Where Is Inductive Reasoning Used?
Pretty much everywhere! Any time we can draw on prior experiences to draw conclusions, we have the ability to use inductive reasoning. We don’t always do this, but we can!
Examples of Inductive Reasoning In Everyday Life
Inductive reasoning is extremely common in our everyday world. A lot of the decisions you make are based on inductive reasoning. You have a headache and take a painkiller because past experiences have shown you that those painkillers work well in treating headaches.
Maybe you take a certain set of side streets because in past experiences, it has been faster than the highway.
Maybe you buy CBD oil for your dog because in the past, he has always responded well to it and not gotten sick.
This is just one type of induction. There are also different types of inductive reasoning that we use every day.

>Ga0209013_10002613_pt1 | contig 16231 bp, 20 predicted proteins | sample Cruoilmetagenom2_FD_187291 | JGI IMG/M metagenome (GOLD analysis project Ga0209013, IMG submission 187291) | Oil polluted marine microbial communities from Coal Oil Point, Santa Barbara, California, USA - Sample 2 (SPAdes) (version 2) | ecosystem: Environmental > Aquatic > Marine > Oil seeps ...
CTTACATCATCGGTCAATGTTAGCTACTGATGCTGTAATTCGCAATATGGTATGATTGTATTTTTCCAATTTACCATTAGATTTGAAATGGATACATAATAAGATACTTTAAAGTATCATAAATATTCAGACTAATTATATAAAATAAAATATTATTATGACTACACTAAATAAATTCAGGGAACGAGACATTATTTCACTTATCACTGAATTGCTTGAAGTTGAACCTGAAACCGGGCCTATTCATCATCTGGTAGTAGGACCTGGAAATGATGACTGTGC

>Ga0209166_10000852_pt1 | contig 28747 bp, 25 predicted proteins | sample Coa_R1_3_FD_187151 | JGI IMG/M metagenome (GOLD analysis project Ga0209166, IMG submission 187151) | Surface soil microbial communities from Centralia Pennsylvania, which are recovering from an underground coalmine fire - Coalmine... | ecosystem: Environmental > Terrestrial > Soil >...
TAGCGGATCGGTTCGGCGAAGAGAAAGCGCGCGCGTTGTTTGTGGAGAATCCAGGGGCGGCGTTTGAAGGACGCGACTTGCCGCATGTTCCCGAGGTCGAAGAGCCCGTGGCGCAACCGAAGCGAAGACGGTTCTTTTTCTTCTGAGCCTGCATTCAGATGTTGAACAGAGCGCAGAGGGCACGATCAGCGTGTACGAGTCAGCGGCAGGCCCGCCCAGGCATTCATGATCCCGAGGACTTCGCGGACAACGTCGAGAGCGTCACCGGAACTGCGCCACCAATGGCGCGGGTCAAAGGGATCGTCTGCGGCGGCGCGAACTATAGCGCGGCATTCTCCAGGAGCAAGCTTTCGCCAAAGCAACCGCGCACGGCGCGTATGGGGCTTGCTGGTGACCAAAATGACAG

Example 1: If If I Leave For Work at ___, I Can Avoid Traffic
Inductive reasoning pulls from our experiences to make conclusions. Let’s say you get a new job and have to be there at 9 a.m. every day. Unfortunately, you tend to encounter a lot of rush hour traffic on your route. You experiment with leaving for work at different times.
One day, you leave for work at 8:30 and arrive at 9:15. The next day, you leave for work at 8:00 and arrive to work at 8:35. Another day, you leave for work at 8:15 and arrive to work at 8:50.
You come to the conclusion that rush hour traffic starts to pick up between 8:15 and 8:30. If you leave for work around 8:15, you’ll get to work on time.
Example 2: You Pet a Cat on Its Head and It Starts Purring. Pet The Cat On Its Belly and It Hisses…
Inductive reasoning can be used to draw conclusions about one specific person, place, or thing. Let’s say you get a new cat. Your friend tells you that their cat loves belly rubs and asks if your cat is the same way. In order to give an answer to your friend, you have to draw from past experiences. One time, you pet the cat on its head and the cat started purring. Petting the cat on its back evoked a similar reaction. But the cat got finicky if you tried to rub its belly. You come to the conclusion that your cat just doesn’t love belly rubs.